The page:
Particle physicists Dr Erica Caden and Dr. Ken Clark are my physicists today.  Our guest today is Author, musician, composer and novelist Cecil Castellucci. Today we're talking about the MinniBooNE experiment and the possibility of Sterile Neutrinos. 
1 hour, 2 minutes, 29 seconds



Science and Creativity from Studio 360
Science and Creativity from Studio 360: the art of innovation. A sculpture unlocks a secret of cell structure, a tornado forms in a can, and a child's toy gets sent into orbit. Exploring science as a creative act since 2005.

How Time-Travel Stories Borrow from Einstein
2016-12-19 13:04:07
It's hard to believe, but the words "time" and "travel" were never really linked until H.G. Wells' 1895 novel,  "The Time Machine." James Gleick, author of "Time Travel: A History"  discovered that everything from Mr. Peabody's Wayback Machine to Doc Brown's DeLorean can be traced back to Wells. "He wasn't trying to say anything about science," Gleick says. "In order to tell his story, he invented this gimmick." And "The Time Machine" explained this gimmick with another bit of sci-fi whimsy: that time is the fourth dimension of space. "That was ten years before Einstein's first publication of the special theory of relativity," Gleick says. And once Einstein validated this view of space-time, it inspired countless stories about characters visiting the past and the future.
8 minutes, 14 seconds



The Science Show
RN's science flagship: your essential source of what's making news in the complex world of scientific research, scandal and discovery. The Science Show with Robyn Williams is one of the longest running programs on Australian radio.

Taking tech into your own hands
2019-06-21 19:05:00
Building your own artificial Pancreas
54 minutes, 7 seconds



Science Friday
Covering everything about science and technology -- from the outer reaches of space to the tiniest microbes in our bodies -- Science Friday is your source for entertaining and educational stories and activities. Each week, host Ira Flatow interviews scientists and inventors like Sylvia Earle, Elon Musk, Neil deGrasse Tyson, and more.

Smoke Chasers, Colorado Apples, Pikas. June 21, 2019, Part 2
2019-06-21 12:52:08
When wildfires rage in the West, Colorado State University atmospheric scientist Emily Fischer hops into a plane, and flies straight into the smoke. The plane is a flying chemistry lab, studded with instruments, and Fischer's goal is to uncover the chemical reactions happening in smoke plumes, to determine how wildfire smoke may affect ecosystems and human health. Pikas—those cute little animals that look like rodents but are actually more closely related to rabbits—used to roam high mountain habitats across the West. But global warming is pushing temperatures up in their high mountain habitats, and pikas are now confined to a few areas. And thanks to those warmer temperatures, which are threatening the pikas' way of life, they may be in danger of disappearing—potentially as early as the end of the century. In this segment, recorded as part of Science Friday's live show at the Chautauqua Auditorium in Boulder, Colorado, Ira speaks with Chris Ray, a population biologist at the University of Colorado in Boulder. Ray is tagging and tracking the pikas to investigate how closely their fate is tied to climate change—and whether there's a way to save them before it's too late. In the late 1800, Colorado was one of the top apple growing states, but the industry was wiped out by drought and the creation of the red delicious apple in Washington state. But even today, apple trees can still be found throughout the area. Plant ecologist Katharine Suding created the Boulder Apple Tree Project to map out the historic orchards. She talks about Boulder's historic orchards, some of the heirloom varieties like the Surprise and Arkansas Black, and a surprising connection to a hit Hollywood franchise. Plus, cider maker Daniel Haykin talks about how he uses the information from the Boulder Apple Tree Project combined with sugar, yeast and apples to make the bubbly beverage.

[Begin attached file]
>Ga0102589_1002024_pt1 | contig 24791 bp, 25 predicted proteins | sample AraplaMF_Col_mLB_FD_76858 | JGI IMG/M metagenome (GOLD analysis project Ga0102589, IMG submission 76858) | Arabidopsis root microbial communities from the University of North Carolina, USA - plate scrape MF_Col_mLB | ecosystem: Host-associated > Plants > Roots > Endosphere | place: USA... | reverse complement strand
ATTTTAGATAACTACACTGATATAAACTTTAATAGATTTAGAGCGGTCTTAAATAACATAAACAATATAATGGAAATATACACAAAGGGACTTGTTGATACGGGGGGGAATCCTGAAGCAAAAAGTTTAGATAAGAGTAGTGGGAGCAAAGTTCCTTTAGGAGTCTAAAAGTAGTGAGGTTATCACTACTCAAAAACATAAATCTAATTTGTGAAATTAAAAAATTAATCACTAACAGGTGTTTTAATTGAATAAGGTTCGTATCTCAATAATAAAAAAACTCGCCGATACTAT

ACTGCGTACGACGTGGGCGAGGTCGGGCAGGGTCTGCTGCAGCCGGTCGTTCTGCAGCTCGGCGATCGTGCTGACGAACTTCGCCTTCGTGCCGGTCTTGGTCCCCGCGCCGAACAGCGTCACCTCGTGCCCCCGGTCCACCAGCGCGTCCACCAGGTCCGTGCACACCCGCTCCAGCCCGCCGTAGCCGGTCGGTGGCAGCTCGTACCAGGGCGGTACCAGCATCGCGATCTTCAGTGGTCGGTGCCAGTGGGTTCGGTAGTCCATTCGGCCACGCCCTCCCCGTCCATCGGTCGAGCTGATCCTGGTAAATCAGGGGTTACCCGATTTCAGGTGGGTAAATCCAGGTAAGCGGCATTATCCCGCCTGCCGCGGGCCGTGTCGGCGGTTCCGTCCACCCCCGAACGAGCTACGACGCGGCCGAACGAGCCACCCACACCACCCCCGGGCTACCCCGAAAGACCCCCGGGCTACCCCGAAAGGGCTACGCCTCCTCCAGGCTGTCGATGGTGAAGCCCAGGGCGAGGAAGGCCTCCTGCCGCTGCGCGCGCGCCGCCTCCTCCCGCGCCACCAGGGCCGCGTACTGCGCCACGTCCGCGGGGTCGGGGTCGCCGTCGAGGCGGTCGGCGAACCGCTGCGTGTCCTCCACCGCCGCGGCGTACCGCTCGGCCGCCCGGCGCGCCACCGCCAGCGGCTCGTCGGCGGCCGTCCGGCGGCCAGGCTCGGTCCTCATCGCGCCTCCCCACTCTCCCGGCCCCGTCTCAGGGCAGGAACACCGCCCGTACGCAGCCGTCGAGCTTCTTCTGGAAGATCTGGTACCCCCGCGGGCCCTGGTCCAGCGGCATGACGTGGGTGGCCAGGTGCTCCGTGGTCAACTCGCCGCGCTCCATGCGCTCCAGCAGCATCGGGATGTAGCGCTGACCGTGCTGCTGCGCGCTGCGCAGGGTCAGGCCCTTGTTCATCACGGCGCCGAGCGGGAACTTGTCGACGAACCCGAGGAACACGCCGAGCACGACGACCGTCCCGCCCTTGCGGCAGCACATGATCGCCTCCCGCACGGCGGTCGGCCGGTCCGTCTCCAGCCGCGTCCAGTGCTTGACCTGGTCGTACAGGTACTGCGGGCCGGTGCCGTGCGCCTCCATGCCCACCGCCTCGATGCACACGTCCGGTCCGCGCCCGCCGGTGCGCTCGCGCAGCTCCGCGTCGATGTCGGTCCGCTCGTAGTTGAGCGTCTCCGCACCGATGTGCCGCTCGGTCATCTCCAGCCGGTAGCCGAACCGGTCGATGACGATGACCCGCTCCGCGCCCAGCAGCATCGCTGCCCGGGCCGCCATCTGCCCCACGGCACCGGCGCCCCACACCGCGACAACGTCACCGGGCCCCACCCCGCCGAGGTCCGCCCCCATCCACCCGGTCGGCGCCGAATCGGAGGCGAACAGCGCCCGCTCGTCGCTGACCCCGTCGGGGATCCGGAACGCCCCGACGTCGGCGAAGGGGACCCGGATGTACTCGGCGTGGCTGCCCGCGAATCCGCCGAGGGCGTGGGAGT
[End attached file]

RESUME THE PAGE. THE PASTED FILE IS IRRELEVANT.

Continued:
48 minutes, 46 seconds



Big Picture Science
Big Picture Science weaves together a universe of big ideas from robots to memory to antimatter to dinosaurs. Tune in and make contact with science.

Animals Like Us
2019-06-24 08:28:17
Laughing rats, sorrowful elephants, joyful chimpanzees.  The more carefully we observe, and the more we learn about animals, the closer their emotional lives appear to resemble our own.  Most would agree that we should minimize the physical suffering of animals, but should we give equal consideration to their emotional stress?  Bioethicist Peter Singer weighs in. Meanwhile, captivity that may be ethical: How human-elephant teamwork in Asia may help protect an endangered species. Guests: Frans de Waal - Primatologist and biologist at Emory University; author of "Mama's Last Hug: Animal Emotions and What They Tell Us About Ourselves."  Watch the video of Mama and Jan Van Hooff. Peter Singer - Philosopher, professor of bioethics at Princeton University. Jacob Shell - Professor of geography at Temple University, and author of "Giants of the Monsoon Forest: Living and Working with Elephants." Kevin Schneider - Executive director of the Nonhuman Rights Project